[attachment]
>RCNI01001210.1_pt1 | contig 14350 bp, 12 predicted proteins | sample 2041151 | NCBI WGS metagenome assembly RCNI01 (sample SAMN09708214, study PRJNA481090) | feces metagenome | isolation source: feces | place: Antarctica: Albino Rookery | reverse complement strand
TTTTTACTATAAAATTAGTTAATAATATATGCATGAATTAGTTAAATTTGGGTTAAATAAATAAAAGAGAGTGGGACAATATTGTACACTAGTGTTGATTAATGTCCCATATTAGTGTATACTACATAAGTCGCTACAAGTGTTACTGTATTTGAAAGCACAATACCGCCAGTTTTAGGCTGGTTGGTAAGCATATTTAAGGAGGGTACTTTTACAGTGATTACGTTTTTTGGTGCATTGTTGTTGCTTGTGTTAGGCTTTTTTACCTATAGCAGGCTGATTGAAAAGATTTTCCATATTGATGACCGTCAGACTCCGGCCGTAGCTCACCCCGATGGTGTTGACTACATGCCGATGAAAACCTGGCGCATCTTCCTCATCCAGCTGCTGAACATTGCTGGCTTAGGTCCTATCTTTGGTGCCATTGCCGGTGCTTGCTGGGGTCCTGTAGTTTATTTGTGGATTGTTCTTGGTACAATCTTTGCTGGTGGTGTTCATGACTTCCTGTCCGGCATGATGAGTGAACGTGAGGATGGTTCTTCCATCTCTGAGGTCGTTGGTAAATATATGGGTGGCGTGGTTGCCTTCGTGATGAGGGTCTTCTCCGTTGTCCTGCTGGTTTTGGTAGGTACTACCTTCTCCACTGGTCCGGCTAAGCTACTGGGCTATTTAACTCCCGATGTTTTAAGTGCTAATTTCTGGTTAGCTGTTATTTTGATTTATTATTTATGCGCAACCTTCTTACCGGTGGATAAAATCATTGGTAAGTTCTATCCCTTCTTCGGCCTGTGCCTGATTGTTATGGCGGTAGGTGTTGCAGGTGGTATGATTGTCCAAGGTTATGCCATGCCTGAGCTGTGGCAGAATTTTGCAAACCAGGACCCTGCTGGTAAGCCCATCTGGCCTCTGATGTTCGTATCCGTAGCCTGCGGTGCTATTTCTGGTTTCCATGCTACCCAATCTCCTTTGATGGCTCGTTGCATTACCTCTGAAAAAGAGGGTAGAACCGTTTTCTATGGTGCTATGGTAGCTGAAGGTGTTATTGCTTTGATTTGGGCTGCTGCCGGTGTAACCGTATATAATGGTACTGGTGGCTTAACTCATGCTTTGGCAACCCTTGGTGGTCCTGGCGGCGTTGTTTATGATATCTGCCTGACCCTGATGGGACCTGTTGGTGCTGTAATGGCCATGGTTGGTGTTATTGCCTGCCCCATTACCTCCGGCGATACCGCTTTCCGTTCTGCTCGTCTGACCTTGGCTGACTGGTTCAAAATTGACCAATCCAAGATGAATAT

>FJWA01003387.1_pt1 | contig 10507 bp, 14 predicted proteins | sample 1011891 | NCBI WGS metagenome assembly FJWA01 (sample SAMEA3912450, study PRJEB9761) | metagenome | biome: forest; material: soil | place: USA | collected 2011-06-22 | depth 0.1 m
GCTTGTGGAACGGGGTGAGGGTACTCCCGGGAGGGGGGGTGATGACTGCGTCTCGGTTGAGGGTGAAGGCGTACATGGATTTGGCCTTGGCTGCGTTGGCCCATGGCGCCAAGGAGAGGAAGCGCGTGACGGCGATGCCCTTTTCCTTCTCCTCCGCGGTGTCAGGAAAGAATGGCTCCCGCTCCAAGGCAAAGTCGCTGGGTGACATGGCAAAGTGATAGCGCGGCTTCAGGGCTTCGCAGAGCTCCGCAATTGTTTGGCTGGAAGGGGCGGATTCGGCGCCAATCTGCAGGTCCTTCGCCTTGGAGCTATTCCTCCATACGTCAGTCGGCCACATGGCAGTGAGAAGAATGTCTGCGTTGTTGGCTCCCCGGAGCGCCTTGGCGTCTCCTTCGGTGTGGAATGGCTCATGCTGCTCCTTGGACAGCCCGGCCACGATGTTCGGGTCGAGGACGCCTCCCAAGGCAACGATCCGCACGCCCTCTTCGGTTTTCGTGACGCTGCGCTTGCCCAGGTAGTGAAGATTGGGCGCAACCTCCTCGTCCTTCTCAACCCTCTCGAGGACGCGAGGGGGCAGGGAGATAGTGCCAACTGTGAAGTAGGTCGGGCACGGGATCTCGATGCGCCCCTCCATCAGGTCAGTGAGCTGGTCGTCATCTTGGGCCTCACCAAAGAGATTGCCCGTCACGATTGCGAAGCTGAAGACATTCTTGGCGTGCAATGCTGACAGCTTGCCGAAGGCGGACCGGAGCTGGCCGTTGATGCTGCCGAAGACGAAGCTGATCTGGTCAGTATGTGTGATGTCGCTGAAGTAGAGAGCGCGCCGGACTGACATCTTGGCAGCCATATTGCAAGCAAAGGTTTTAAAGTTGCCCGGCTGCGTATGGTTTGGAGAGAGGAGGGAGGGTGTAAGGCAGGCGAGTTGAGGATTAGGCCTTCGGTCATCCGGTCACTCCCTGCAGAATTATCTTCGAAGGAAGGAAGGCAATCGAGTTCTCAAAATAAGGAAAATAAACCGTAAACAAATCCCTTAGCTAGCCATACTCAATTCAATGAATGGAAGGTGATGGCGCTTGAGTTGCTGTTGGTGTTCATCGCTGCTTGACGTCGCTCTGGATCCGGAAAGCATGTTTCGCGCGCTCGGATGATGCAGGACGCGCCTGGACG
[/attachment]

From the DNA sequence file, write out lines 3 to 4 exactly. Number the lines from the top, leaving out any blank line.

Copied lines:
>FJWA01003387.1_pt1 | contig 10507 bp, 14 predicted proteins | sample 1011891 | NCBI WGS metagenome assembly FJWA01 (sample SAMEA3912450, study PRJEB9761) | metagenome | biome: forest; material: soil | place: USA | collected 2011-06-22 | depth 0.1 m
GCTTGTGGAACGGGGTGAGGGTACTCCCGGGAGGGGGGGTGATGACTGCGTCTCGGTTGAGGGTGAAGGCGTACATGGATTTGGCCTTGGCTGCGTTGGCCCATGGCGCCAAGGAGAGGAAGCGCGTGACGGCGATGCCCTTTTCCTTCTCCTCCGCGGTGTCAGGAAAGAATGGCTCCCGCTCCAAGGCAAAGTCGCTGGGTGACATGGCAAAGTGATAGCGCGGCTTCAGGGCTTCGCAGAGCTCCGCAATTGTTTGGCTGGAAGGGGCGGATTCGGCGCCAATCTGCAGGTCCTTCGCCTTGGAGCTATTCCTCCATACGTCAGTCGGCCACATGGCAGTGAGAAGAATGTCTGCGTTGTTGGCTCCCCGGAGCGCCTTGGCGTCTCCTTCGGTGTGGAATGGCTCATGCTGCTCCTTGGACAGCCCGGCCACGATGTTCGGGTCGAGGACGCCTCCCAAGGCAACGATCCGCACGCCCTCTTCGGTTTTCGTGACGCTGCGCTTGCCCAGGTAGTGAAGATTGGGCGCAACCTCCTCGTCCTTCTCAACCCTCTCGAGGACGCGAGGGGGCAGGGAGATAGTGCCAACTGTGAAGTAGGTCGGGCACGGGATCTCGATGCGCCCCTCCATCAGGTCAGTGAGCTGGTCGTCATCTTGGGCCTCACCAAAGAGATTGCCCGTCACGATTGCGAAGCTGAAGACATTCTTGGCGTGCAATGCTGACAGCTTGCCGAAGGCGGACCGGAGCTGGCCGTTGATGCTGCCGAAGACGAAGCTGATCTGGTCAGTATGTGTGATGTCGCTGAAGTAGAGAGCGCGCCGGACTGACATCTTGGCAGCCATATTGCAAGCAAAGGTTTTAAAGTTGCCCGGCTGCGTATGGTTTGGAGAGAGGAGGGAGGGTGTAAGGCAGGCGAGTTGAGGATTAGGCCTTCGGTCATCCGGTCACTCCCTGCAGAATTATCTTCGAAGGAAGGAAGGCAATCGAGTTCTCAAAATAAGGAAAATAAACCGTAAACAAATCCCTTAGCTAGCCATACTCAATTCAATGAATGGAAGGTGATGGCGCTTGAGTTGCTGTTGGTGTTCATCGCTGCTTGACGTCGCTCTGGATCCGGAAAGCATGTTTCGCGCGCTCGGATGATGCAGGACGCGCCTGGACG